zero waste craft activity
Zero Waste

DIY Zero Waste Craft Activity

Craft activities are so much fun. I used to love meandering through Michaels, thinking about all the creative possibilities. I took beading classes, painted, and attempted to crochet. I bought coloring books, marker sets, and stamps.

Since I’ve adopted more of a zero waste and minimalist lifestyle, I’ve been reluctant to get too creative. It can feel like getting crafty produces so much waste, plus I end up with finished pieces I may or may not love or need.

That’s why I was so happy when I discovered S.C.R.A.P. Gallery. At a CRRA Conference I went to in August, S.C.R.A.P. Gallery gave us a little paper bag of “trash”—items that were discarded (like coffee cup lids or wine corks) or donated because they were no longer wanted (like playing cards or plastic feathers). We were told to turn this trash into treasure, much like S.C.R.A.P. Gallery does with their arts and crafts activities with students throughout Coachella Valley.

S.C.R.A.P. Gallery zero waste art activity

I loved the activity and was inspired to lead a zero waste craft activity for Christmas with my family. I did the following to find items for the activity:

  • I looked in the trash and recycle bins at my apartment complex (found some boxes and bottle caps).
  • I kept trash/recycle items used my myself and my family (like Cheez-It boxes and wine corks).
  • I went to a few thrift stores for more traditional art materials (got Xmas bows, balls of yarn, old buttons, and a bunch of other cool secondhand stuff).
  • I used items my Mom had in a craft drawer (construction paper pack, glue sticks, markers and crayons).

Note: if you need glue, here are a few DIY glue recipes.

It turned out to be a fun activity! Even my 12-year-old and 9-year-old cousins got into it. We had a couple prizes for the most creative use of the items, and I made myself a sweet little jewelry holder out of a Cheez-It box.

zero waste jewelry holder

Want to lead your own zero waste craft? Here are some places to look for materials:

  • Thrift stores. The bigger thrift store chains have some options, but smaller thrift stores, like church and local nonprofit thrift stores, seem to be the goldmine for arts and crafts items. Plus, items are usually a lot cheaper!
  • Your stuff. We all have random items that we can use for a craft project. I found some old construction paper, a few random figurines, a couple old balloons, and more when I went to collect materials for my activity. Check out what you can use from your own closet and drawers.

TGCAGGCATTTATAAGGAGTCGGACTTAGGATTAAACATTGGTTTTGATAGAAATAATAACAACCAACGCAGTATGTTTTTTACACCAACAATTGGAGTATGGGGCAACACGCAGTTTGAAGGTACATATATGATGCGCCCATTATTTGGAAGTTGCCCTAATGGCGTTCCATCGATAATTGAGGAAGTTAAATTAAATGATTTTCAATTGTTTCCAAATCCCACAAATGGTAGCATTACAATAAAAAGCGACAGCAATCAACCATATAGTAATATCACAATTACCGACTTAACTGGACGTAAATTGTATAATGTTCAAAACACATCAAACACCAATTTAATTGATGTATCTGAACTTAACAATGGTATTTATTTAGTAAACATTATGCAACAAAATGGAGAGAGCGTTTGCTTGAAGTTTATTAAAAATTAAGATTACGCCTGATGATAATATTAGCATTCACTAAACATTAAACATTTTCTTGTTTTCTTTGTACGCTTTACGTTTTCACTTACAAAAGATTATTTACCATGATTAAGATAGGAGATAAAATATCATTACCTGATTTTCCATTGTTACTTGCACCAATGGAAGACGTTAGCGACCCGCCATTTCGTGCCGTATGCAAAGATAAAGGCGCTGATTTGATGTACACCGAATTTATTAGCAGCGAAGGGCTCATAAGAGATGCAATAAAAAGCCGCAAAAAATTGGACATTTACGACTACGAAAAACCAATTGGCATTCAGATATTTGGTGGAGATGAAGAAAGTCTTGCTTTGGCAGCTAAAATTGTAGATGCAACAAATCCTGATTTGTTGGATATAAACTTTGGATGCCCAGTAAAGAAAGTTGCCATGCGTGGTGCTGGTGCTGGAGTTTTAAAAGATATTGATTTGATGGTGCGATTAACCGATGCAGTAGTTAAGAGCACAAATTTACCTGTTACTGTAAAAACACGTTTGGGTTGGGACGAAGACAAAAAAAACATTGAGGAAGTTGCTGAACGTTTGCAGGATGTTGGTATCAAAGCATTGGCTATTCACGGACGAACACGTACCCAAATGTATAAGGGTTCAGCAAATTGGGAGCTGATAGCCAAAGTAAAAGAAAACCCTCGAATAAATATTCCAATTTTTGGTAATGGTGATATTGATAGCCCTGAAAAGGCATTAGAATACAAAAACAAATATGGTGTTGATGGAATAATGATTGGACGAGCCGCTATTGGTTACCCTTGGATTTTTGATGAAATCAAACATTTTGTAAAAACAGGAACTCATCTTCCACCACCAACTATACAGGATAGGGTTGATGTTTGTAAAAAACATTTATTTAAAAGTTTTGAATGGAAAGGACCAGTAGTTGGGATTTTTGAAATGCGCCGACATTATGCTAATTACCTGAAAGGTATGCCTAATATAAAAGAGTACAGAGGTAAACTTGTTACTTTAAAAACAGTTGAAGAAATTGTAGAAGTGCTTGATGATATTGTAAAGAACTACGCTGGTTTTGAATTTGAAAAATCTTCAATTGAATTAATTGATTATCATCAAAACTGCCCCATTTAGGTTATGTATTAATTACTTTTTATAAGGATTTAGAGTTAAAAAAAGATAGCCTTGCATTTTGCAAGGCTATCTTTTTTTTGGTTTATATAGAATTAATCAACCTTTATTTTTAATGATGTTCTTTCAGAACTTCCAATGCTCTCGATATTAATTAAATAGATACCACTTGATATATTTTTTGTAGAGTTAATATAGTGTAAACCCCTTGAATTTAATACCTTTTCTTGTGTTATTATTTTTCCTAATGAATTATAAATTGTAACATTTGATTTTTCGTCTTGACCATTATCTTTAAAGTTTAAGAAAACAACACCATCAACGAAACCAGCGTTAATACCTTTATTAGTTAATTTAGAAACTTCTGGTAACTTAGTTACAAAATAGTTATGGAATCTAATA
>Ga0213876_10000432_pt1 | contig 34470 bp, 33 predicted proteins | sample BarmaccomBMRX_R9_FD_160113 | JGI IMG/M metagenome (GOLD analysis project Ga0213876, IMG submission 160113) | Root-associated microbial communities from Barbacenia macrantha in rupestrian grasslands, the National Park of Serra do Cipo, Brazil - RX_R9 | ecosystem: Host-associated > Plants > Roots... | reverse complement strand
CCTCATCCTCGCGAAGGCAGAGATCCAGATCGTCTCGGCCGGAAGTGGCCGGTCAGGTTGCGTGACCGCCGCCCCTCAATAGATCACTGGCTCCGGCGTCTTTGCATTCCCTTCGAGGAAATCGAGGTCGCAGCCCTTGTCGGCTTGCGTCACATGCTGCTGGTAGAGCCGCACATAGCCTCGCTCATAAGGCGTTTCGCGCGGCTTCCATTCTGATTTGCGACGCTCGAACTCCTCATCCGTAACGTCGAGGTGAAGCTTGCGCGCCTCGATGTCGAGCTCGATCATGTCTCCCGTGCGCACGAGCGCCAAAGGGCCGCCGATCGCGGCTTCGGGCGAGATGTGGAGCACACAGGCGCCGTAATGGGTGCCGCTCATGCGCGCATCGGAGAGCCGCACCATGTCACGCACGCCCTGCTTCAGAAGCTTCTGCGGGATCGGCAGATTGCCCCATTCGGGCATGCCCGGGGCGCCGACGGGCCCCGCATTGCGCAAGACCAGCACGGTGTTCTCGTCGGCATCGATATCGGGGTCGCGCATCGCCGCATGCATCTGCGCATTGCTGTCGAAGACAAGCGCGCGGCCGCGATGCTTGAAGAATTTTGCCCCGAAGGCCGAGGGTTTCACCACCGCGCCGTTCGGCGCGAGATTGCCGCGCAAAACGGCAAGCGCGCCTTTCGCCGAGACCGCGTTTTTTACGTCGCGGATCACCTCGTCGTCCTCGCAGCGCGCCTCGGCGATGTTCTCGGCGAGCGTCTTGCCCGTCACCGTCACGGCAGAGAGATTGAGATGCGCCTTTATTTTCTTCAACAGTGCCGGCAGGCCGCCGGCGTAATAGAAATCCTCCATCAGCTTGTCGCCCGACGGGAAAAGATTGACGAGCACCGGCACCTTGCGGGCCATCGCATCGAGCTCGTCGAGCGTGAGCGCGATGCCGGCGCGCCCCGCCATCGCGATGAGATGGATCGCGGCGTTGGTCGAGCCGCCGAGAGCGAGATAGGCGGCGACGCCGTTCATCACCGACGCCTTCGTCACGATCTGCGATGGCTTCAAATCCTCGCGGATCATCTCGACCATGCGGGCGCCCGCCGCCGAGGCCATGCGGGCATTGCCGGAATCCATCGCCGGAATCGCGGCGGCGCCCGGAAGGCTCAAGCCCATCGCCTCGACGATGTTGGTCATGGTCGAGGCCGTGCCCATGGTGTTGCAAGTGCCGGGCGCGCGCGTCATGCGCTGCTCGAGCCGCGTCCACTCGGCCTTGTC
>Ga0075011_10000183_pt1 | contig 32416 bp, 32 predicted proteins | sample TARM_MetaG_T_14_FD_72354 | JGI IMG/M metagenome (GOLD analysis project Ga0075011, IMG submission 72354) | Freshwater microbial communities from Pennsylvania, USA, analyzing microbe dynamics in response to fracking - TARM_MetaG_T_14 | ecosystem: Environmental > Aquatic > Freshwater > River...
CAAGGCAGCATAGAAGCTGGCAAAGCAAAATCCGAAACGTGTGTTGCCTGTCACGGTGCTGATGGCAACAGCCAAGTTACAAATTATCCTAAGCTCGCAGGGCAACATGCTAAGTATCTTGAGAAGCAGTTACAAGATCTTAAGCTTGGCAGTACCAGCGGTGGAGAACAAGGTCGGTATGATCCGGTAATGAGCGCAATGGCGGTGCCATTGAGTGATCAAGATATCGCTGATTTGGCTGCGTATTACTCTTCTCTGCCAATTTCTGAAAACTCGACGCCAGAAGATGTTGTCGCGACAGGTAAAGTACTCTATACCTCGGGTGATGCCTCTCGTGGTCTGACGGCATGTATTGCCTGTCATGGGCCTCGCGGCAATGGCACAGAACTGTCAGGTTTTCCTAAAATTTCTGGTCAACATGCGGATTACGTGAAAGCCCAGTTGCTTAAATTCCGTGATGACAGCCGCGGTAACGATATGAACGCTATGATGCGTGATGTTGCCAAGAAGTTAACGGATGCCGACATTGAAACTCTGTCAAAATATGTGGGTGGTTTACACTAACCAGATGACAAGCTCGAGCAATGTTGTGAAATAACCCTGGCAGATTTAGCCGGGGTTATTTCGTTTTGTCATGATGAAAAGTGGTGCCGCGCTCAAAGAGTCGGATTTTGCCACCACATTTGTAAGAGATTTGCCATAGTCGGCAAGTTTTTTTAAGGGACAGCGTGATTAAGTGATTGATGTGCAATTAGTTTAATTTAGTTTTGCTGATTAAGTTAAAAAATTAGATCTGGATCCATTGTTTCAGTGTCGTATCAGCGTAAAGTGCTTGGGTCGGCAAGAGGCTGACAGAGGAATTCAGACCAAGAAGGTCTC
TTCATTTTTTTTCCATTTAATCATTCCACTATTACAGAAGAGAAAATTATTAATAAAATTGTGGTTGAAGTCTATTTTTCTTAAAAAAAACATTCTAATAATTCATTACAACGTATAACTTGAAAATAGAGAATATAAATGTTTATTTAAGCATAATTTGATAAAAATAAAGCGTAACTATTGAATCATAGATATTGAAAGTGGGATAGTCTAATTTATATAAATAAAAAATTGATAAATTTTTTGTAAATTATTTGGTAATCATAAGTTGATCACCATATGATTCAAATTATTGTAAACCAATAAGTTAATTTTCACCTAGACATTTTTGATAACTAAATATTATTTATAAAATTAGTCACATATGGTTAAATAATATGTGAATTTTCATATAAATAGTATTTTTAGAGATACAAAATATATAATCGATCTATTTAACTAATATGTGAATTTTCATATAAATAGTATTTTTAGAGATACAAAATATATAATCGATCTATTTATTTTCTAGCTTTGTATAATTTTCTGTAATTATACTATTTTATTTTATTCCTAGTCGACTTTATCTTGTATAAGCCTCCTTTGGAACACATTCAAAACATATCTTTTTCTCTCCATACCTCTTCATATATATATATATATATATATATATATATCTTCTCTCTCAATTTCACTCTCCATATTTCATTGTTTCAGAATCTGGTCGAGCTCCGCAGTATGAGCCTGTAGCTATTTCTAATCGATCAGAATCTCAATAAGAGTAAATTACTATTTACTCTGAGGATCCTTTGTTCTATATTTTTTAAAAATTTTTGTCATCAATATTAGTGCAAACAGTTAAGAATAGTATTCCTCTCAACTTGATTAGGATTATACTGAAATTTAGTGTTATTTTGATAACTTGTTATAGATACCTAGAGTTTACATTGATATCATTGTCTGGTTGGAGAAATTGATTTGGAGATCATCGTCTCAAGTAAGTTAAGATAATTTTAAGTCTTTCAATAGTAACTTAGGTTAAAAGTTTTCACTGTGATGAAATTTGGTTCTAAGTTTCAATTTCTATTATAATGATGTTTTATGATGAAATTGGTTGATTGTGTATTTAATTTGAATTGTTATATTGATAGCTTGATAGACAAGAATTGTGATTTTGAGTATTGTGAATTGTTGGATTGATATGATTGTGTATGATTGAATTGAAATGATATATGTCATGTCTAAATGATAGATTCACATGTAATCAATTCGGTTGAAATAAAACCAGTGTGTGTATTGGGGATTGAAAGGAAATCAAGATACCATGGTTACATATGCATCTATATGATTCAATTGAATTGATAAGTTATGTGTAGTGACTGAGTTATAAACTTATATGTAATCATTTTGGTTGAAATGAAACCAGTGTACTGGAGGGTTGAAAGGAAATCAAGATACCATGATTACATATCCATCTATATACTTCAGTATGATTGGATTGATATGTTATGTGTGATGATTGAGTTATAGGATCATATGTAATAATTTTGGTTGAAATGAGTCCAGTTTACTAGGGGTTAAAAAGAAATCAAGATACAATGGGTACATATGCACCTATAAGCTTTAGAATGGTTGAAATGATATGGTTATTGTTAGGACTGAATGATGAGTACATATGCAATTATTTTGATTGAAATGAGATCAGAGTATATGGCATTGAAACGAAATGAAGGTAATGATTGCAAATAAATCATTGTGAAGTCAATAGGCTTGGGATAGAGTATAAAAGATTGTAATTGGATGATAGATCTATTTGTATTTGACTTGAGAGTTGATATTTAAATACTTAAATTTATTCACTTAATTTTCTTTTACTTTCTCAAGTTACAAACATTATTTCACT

• Recycle bin. The recycle bin is where it’s at for materials. Look through your own bin, your complex’s bin, or neighbor’s bins. Items such as old glass bottles, boxes, and aluminum cans are great materials to use.
  • Trash bin. The trash bin is a great place to hunt for smaller materials, though looking through your own home’s trash is a lot easier than hunting through the trash bin at an apartment complex. Use caution when hunting for materials, but dumpster diving can be a fruitful experience if you keep an eye out over time.
  • Your family and friends. We all have random items that would be great for a craft project. Asking family and friends to contribute to the activity is a great way to get some interesting and diverse materials. Be specific about what you’re doing (an art activity utilizing trash and other discarded materials) and what you’re looking for (don’t buy anything new! If you have items like arts and crafts materials, cool trinkets, little interesting pieces of material that could be made into a sculpture or collage, please donate to the craft activity). You’ll be amazed at what gets donated!
  • Secondhand craft stores. There are many different secondhand craft stores popping up all over the place. I know of places in San Diego, Boston, and Minneapolis—your area may have one as well!
  • Your neighborhood. Walk around your neighborhood for found items or litter. Be mindful and stay safe, but there are a lot of materials that can be used for a craft activity. Examples of things you can pick up and use: bottle caps, plastic eggs, rubber balls, pine cones, leaves, acorns.
Bottle cap art from students at S.C.R.A.P Gallery
Bottle cap art from students at S.C.R.A.P Gallery